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Gradient of Straight Line

Let $\LL$ be a straight line embedded in a Cartesian plane.

The slope of $\LL$ is defined as the tangent of the angle that $\LL$ makes with the $x$-axis.

Gradient Operator

Let $\R^n$ denote the real Cartesian space of $n$ dimensions.

Let $\map f {x_1, x_2, \ldots, x_n}$ denote a real-valued function on $\R^n$.

Let $\tuple {\mathbf e_1, \mathbf e_2, \ldots, \mathbf e_n}$ be the standard ordered basis on $\R^n$.

Let $\ds \mathbf u = u_1 \mathbf e_1 + u_2 \mathbf e_2 + \cdots + u_n \mathbf e_n = \sum_{k \mathop = 1}^n u_k \mathbf e_k$ be a vector in $\R^n$.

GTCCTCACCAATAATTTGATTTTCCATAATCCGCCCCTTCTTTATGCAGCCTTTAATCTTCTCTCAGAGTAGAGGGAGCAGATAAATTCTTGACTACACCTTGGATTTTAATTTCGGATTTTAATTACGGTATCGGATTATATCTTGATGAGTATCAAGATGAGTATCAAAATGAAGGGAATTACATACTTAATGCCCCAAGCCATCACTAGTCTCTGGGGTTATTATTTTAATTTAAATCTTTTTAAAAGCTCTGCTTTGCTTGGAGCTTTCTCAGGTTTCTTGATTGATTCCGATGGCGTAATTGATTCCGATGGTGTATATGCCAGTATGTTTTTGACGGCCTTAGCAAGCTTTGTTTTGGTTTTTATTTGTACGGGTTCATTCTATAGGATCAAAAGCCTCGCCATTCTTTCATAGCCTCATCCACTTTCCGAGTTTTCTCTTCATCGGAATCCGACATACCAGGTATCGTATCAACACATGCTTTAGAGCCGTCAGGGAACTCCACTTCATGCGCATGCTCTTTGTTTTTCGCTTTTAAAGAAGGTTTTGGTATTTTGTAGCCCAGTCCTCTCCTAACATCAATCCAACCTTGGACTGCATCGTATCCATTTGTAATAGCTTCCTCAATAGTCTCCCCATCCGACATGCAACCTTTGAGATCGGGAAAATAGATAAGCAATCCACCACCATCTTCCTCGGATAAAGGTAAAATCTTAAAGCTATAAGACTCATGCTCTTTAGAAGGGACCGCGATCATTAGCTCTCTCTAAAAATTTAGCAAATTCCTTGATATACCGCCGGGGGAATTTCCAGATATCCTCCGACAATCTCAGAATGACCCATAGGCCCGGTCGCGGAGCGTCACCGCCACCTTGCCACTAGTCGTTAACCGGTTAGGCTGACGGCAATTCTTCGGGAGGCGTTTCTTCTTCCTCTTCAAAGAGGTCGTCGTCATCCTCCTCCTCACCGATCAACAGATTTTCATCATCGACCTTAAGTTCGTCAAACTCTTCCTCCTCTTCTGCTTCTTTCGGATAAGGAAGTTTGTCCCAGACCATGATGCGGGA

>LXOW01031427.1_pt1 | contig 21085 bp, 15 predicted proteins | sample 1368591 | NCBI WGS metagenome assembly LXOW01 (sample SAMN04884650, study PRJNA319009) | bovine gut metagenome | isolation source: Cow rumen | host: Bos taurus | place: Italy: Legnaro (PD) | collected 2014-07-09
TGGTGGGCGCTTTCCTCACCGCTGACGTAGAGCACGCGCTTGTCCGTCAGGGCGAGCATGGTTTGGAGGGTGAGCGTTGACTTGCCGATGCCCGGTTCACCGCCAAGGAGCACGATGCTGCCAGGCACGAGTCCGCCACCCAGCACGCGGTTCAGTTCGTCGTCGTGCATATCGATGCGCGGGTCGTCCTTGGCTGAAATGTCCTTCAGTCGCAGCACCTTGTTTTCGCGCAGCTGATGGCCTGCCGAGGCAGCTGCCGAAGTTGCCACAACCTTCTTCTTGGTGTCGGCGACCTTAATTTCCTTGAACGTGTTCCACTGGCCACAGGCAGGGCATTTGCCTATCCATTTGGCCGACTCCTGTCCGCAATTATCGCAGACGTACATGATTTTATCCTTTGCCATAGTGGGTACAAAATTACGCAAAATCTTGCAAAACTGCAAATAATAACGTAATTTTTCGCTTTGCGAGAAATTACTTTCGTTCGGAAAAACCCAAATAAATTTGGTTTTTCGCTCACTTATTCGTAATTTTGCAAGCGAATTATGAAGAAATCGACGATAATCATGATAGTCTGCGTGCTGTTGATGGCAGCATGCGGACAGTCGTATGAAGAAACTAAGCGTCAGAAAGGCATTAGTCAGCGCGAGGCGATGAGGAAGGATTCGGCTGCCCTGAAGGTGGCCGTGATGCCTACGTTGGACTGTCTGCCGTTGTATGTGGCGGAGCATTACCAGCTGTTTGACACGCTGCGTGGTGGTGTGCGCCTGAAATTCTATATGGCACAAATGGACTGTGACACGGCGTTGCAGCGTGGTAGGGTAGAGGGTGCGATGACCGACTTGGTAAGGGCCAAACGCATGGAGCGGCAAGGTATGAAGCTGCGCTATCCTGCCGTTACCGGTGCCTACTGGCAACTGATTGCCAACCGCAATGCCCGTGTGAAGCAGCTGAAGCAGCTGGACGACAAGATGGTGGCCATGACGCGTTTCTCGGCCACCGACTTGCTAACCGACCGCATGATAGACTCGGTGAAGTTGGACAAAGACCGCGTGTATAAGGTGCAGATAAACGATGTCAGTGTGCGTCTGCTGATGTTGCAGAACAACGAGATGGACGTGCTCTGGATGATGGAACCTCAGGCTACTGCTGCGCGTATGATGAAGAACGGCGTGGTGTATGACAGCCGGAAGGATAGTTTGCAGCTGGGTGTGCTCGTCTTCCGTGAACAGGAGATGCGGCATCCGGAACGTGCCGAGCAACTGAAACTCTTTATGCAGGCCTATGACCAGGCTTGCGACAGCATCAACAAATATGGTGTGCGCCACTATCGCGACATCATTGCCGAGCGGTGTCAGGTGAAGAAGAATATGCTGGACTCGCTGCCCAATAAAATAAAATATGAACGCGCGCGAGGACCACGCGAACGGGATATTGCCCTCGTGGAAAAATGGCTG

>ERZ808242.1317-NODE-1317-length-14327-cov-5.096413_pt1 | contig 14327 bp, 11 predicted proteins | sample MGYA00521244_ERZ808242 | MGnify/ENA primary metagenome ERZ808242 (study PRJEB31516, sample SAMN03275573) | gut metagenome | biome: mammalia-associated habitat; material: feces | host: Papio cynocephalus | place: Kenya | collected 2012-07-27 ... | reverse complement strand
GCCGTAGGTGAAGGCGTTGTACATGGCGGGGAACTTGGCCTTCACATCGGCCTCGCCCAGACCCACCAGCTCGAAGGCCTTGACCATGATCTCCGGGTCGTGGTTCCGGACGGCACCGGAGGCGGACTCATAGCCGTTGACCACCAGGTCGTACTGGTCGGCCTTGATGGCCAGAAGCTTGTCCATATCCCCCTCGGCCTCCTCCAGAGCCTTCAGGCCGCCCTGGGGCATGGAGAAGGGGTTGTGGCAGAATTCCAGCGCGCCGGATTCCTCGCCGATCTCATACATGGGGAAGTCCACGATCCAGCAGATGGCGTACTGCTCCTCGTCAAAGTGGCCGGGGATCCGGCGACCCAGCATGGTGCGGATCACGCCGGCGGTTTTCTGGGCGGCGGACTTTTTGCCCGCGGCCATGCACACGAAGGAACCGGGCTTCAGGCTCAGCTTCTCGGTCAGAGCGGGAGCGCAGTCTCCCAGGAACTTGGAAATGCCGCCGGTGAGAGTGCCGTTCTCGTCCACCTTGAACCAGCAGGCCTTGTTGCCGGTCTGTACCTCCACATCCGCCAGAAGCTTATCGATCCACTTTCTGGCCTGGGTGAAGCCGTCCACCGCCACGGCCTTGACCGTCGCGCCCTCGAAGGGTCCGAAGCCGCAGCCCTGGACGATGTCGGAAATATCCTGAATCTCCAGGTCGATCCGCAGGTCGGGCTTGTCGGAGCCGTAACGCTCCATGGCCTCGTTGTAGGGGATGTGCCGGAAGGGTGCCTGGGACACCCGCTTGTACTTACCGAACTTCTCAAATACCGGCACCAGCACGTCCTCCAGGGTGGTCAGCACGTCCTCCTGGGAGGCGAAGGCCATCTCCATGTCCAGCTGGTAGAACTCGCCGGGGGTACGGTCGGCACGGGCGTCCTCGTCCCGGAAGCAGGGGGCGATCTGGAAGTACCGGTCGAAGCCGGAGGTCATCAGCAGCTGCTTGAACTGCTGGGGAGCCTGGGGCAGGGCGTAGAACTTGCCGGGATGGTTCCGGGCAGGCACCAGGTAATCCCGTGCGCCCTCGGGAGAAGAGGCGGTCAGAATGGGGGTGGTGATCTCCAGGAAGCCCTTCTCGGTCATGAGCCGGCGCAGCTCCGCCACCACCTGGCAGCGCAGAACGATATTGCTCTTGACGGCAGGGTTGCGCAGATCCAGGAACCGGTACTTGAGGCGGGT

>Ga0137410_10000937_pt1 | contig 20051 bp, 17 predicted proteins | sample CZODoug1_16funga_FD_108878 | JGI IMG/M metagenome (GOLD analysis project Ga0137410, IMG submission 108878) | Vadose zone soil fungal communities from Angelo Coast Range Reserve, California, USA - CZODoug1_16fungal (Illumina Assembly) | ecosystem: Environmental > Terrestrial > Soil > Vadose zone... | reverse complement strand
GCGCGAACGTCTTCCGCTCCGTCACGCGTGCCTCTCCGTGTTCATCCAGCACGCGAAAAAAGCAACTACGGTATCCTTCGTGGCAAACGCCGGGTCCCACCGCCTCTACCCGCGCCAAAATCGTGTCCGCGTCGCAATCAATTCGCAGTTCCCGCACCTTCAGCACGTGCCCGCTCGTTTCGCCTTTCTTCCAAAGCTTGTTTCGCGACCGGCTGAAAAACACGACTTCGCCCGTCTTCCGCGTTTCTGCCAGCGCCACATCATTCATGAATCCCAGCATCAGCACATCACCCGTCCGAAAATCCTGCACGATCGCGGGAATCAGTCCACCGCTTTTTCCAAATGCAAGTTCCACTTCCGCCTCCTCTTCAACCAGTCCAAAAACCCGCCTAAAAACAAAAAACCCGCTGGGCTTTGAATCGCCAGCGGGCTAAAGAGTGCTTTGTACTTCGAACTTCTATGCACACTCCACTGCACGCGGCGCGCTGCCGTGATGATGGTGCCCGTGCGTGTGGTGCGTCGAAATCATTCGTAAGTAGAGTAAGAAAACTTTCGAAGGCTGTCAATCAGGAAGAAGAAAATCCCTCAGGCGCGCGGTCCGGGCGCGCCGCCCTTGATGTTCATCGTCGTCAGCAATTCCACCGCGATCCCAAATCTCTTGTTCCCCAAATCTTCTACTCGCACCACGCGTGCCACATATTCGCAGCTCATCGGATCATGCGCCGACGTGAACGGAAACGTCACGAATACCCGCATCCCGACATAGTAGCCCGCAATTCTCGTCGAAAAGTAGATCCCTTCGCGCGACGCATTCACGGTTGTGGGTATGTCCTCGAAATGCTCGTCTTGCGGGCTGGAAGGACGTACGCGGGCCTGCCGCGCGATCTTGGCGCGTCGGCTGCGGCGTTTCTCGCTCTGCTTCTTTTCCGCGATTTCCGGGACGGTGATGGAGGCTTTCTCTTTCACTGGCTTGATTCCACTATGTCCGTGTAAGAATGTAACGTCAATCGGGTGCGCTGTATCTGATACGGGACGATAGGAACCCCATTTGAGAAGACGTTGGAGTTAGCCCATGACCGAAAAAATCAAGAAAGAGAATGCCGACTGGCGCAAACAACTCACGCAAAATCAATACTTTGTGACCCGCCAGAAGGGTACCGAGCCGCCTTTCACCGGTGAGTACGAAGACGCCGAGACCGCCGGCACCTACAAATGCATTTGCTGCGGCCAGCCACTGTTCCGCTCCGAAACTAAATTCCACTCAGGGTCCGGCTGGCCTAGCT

Let the partial derivative of $f$ with respect to $u_k$ exist for all $u_k$.

The gradient of $f$ (at $\mathbf u$) is defined as:

\(\ds \grad f\) \(:=\) \(\ds \nabla f\)
\(\ds \) \(=\) \(\ds \paren {\sum_{k \mathop = 1}^n \mathbf e_k \dfrac \partial {\partial x_k} } \map f {\mathbf u}\) Definition of Del Operator
\(\ds \) \(=\) \(\ds \sum_{k \mathop = 1}^n \dfrac {\map {\partial f} {\mathbf u} } {\partial x_k} \mathbf e_k\)

Also known as

A gradient, in the sense of an inclination to the horizontal, is also known as a slope.

The word grade can sometimes be seen in this context, but this is discouraged as it has a number of meanings.

Also see

  • Results about gradient can be found here.